Mohammad Amir must go through a process of rehabilitation, including educating himself and others about the perils of corruption, and not focus on the reduction of the ban imposed on him by an ICC tribunal for his involvement in spot-fixing, the ICC chief Haroon Lorgat has said. Lorgat also said the ICC rules do not allow for a reduction of the five-year ban and stressed the importance of respecting the verdict the independent tribunal had reached.
In his first statement after returning to Pakistan from England on February 26, Amir had said he would not request the ICC to reduce his ban, which runs until 2015. Lorgat said Amir should start the rehabilitation process by doing the right things.
"I would prefer that the starting point should not be about whether we (ICC) could reduce the sentence," Lorgat told ESPNcricinfo in Mumbai, en route to Sri Lanka where he will release the first batch of tickets for the ICC World Twenty20. "Let that (the reduction of the ban) be the end result of a process of rehabilitation since he has now come clean, if that is indeed the case. Part of the sanction he received from the ICC tribunal was to educate himself and for him to educate others. So let us do all the necessary building blocks before we get to a point where anyone could ask, 'Does he now deserve a review?'"
Amir was released from custody after serving half of his six-month sentence for his involvement in the spot-fixing scandal during the Lord's Test in 2010. The Crown Prosecution Service had brought charges against Amir, Salman Butt and Mohammad Asif under conspiracy to accept corrupt payments and conspiracy to cheat at gambling after a sting operation carried out by the now defunct News Of the World. Butt and Asif had pleaded not guilty in court but were found guilty in November 2011; Amir pleaded guilty to the charges and did not stand trial. Amir, however, had pleaded not guilty before the ICC's tribunal in Doha in February 2011.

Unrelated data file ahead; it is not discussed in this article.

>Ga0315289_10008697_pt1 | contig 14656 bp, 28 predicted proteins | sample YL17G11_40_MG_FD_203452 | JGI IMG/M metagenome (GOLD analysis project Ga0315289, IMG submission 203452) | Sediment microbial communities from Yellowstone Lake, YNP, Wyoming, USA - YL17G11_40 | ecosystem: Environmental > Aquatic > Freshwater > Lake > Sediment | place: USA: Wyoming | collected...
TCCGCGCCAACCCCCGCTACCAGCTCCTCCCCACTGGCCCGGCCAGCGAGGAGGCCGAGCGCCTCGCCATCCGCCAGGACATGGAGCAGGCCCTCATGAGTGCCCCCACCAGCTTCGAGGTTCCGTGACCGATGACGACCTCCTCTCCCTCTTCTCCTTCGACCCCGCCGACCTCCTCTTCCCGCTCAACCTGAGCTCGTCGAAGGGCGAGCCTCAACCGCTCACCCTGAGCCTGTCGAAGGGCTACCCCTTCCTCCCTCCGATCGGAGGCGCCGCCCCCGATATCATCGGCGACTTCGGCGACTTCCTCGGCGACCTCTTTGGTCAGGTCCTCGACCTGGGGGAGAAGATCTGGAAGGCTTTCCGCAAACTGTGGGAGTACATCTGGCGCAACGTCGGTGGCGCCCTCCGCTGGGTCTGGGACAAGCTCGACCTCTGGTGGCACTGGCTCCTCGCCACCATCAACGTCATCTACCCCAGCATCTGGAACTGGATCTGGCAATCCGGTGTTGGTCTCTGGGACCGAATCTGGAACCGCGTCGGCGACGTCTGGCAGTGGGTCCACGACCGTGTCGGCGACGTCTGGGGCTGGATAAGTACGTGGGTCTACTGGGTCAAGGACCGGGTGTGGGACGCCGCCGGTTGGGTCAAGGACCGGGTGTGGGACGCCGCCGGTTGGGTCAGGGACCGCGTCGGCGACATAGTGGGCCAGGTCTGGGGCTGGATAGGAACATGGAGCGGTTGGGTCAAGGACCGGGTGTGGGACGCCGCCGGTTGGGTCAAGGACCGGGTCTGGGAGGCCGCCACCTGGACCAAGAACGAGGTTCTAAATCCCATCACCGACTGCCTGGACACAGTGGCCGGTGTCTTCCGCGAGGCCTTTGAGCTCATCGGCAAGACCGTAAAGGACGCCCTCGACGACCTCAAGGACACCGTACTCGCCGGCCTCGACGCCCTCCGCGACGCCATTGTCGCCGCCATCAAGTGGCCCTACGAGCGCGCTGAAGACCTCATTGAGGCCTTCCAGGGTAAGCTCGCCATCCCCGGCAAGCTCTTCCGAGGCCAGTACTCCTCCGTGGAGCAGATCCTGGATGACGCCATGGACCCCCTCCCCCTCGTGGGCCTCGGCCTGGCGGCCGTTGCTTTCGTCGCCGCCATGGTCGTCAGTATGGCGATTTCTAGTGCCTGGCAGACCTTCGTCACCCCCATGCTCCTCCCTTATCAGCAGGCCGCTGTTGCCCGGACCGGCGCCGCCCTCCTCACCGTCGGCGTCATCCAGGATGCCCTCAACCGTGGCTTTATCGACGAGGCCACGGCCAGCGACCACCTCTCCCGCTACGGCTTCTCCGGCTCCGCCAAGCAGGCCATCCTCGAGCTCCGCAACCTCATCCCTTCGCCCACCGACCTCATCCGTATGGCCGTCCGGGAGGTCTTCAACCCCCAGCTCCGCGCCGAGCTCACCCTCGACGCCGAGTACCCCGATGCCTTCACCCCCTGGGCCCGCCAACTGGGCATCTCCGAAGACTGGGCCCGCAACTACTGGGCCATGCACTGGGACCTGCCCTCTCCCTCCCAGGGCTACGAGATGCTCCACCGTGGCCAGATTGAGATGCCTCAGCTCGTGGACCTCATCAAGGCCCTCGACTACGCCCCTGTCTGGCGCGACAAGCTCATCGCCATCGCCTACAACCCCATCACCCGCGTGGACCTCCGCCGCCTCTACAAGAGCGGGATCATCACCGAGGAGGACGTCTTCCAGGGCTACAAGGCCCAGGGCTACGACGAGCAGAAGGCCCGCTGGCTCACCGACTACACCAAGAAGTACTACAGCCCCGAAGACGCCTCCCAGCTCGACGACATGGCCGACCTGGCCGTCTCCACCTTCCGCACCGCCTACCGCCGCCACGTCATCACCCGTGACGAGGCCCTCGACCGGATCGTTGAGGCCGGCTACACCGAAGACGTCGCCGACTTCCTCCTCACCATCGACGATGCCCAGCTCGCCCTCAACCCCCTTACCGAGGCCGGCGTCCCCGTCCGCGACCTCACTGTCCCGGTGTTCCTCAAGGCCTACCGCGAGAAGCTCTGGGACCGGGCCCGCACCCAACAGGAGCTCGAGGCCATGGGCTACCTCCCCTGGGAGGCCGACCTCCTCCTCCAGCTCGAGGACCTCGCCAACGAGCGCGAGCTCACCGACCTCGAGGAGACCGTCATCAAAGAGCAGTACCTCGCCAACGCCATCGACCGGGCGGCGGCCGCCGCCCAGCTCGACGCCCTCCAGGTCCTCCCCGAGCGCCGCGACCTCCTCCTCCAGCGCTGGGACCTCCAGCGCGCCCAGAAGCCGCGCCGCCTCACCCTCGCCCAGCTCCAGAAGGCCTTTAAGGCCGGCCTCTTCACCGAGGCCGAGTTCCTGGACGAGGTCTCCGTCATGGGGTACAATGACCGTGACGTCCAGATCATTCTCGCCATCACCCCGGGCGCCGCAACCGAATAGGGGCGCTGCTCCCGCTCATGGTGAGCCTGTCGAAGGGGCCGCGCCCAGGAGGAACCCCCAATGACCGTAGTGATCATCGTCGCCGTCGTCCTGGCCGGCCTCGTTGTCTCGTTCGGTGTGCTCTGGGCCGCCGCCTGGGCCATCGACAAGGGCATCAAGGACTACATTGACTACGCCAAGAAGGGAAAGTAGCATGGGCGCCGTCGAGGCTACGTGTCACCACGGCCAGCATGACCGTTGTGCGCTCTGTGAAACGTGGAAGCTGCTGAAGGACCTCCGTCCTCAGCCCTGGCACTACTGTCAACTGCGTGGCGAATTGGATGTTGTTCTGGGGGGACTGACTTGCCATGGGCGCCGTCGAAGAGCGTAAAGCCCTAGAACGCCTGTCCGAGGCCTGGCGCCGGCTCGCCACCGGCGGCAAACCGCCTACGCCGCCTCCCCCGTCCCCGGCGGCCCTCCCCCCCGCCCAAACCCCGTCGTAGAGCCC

Life could have been different and perhaps easier for Amir, Lorgat said, had he pleaded guilty in front of the ICC tribunal in Doha. Amir had maintained he was innocent at the time. The three-man tribunal - comprising Michael Beloff QC, Sharad Rao and Justice Albie Sachs - banned Salman Butt, Mohammad Asif and Amir for ten, seven and five years respectively, after finding them guilty of spot-fixing. Amir's reaction to that decision was that he would appeal the ban in the Court of Arbitration of Sports in Switzerland. He later decided not to appeal.
"I find it very unfortunate for Mohammad Amir. We did provide him with lots of opportunities," Lorgat said, when asked if he was disappointed Amir did not confess in Doha. "The tribunal might have looked at it differently and who knows what decision they could have come to on sanction. It could have been a different story. I am sad for him."
In an interview on Sky TV after his release from custody, Amir said he had been tricked into bowling no-balls to order during the Lord's Test by his agent Mazhar Majeed and his captain Salman Butt. He said he did not "have the courage" to admit his guilt to the ICC tribunal.
Lorgat's advice for Amir was to not to give up and, "do all the right things." "Come into the education process and don't just give up the game," Lorgat said. "Retain your faith in the future. He must be prepared to tell his story and explain to others what they need to be careful of."
Lorgat felt the ICC, the PCB and Amir, and all other stakeholders, should work together to try and ensure no other player falls prey to corruption. He said Amir could talk, over video, to the players during the ICC Under-19 World Cup to be held in Australia later this year. "If Mohammad Amir stands up and delivers a message of caution about this murky world, people are going to sit up and listen. That is one example of rehabilitation."